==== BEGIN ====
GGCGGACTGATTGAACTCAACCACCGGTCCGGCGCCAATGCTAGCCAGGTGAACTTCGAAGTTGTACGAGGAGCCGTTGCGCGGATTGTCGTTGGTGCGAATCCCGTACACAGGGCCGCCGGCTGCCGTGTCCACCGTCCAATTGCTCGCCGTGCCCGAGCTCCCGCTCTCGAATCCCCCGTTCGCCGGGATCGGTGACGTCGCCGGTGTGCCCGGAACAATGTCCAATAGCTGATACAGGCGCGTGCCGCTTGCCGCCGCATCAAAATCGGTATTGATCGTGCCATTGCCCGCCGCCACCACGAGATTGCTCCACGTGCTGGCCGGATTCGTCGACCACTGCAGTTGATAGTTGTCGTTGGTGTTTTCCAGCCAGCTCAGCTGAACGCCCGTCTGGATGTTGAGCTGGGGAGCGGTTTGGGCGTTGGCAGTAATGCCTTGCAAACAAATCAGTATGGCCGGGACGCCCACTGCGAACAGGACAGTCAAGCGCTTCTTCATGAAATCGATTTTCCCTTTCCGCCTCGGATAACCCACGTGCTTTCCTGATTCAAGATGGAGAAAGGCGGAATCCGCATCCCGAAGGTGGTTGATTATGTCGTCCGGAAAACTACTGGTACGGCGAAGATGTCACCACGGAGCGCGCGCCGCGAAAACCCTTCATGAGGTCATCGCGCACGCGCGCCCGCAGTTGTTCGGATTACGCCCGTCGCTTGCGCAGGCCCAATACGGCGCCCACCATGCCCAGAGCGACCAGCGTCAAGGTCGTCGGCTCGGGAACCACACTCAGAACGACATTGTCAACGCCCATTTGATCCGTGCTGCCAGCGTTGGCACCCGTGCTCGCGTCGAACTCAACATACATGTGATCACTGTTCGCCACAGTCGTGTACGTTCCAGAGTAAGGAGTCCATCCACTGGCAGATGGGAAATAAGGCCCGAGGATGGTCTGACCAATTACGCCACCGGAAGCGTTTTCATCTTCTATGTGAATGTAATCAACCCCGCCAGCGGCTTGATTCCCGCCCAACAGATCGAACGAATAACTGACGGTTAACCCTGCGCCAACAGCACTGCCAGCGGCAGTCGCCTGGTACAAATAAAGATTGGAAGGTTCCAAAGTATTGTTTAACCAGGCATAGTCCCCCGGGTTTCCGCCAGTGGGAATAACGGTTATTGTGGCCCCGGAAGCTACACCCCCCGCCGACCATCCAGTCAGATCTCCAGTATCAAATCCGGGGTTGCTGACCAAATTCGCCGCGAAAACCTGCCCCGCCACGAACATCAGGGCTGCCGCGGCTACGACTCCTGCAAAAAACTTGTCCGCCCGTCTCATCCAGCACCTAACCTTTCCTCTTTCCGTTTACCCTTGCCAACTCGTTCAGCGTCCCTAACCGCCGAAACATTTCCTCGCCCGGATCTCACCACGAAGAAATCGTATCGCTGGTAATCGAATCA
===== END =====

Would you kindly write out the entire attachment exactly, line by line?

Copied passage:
GGCGGACTGATTGAACTCAACCACCGGTCCGGCGCCAATGCTAGCCAGGTGAACTTCGAAGTTGTACGAGGAGCCGTTGCGCGGATTGTCGTTGGTGCGAATCCCGTACACAGGGCCGCCGGCTGCCGTGTCCACCGTCCAATTGCTCGCCGTGCCCGAGCTCCCGCTCTCGAATCCCCCGTTCGCCGGGATCGGTGACGTCGCCGGTGTGCCCGGAACAATGTCCAATAGCTGATACAGGCGCGTGCCGCTTGCCGCCGCATCAAAATCGGTATTGATCGTGCCATTGCCCGCCGCCACCACGAGATTGCTCCACGTGCTGGCCGGATTCGTCGACCACTGCAGTTGATAGTTGTCGTTGGTGTTTTCCAGCCAGCTCAGCTGAACGCCCGTCTGGATGTTGAGCTGGGGAGCGGTTTGGGCGTTGGCAGTAATGCCTTGCAAACAAATCAGTATGGCCGGGACGCCCACTGCGAACAGGACAGTCAAGCGCTTCTTCATGAAATCGATTTTCCCTTTCCGCCTCGGATAACCCACGTGCTTTCCTGATTCAAGATGGAGAAAGGCGGAATCCGCATCCCGAAGGTGGTTGATTATGTCGTCCGGAAAACTACTGGTACGGCGAAGATGTCACCACGGAGCGCGCGCCGCGAAAACCCTTCATGAGGTCATCGCGCACGCGCGCCCGCAGTTGTTCGGATTACGCCCGTCGCTTGCGCAGGCCCAATACGGCGCCCACCATGCCCAGAGCGACCAGCGTCAAGGTCGTCGGCTCGGGAACCACACTCAGAACGACATTGTCAACGCCCATTTGATCCGTGCTGCCAGCGTTGGCACCCGTGCTCGCGTCGAACTCAACATACATGTGATCACTGTTCGCCACAGTCGTGTACGTTCCAGAGTAAGGAGTCCATCCACTGGCAGATGGGAAATAAGGCCCGAGGATGGTCTGACCAATTACGCCACCGGAAGCGTTTTCATCTTCTATGTGAATGTAATCAACCCCGCCAGCGGCTTGATTCCCGCCCAACAGATCGAACGAATAACTGACGGTTAACCCTGCGCCAACAGCACTGCCAGCGGCAGTCGCCTGGTACAAATAAAGATTGGAAGGTTCCAAAGTATTGTTTAACCAGGCATAGTCCCCCGGGTTTCCGCCAGTGGGAATAACGGTTATTGTGGCCCCGGAAGCTACACCCCCCGCCGACCATCCAGTCAGATCTCCAGTATCAAATCCGGGGTTGCTGACCAAATTCGCCGCGAAAACCTGCCCCGCCACGAACATCAGGGCTGCCGCGGCTACGACTCCTGCAAAAAACTTGTCCGCCCGTCTCATCCAGCACCTAACCTTTCCTCTTTCCGTTTACCCTTGCCAACTCGTTCAGCGTCCCTAACCGCCGAAACATTTCCTCGCCCGGATCTCACCACGAAGAAATCGTATCGCTGGTAATCGAATCA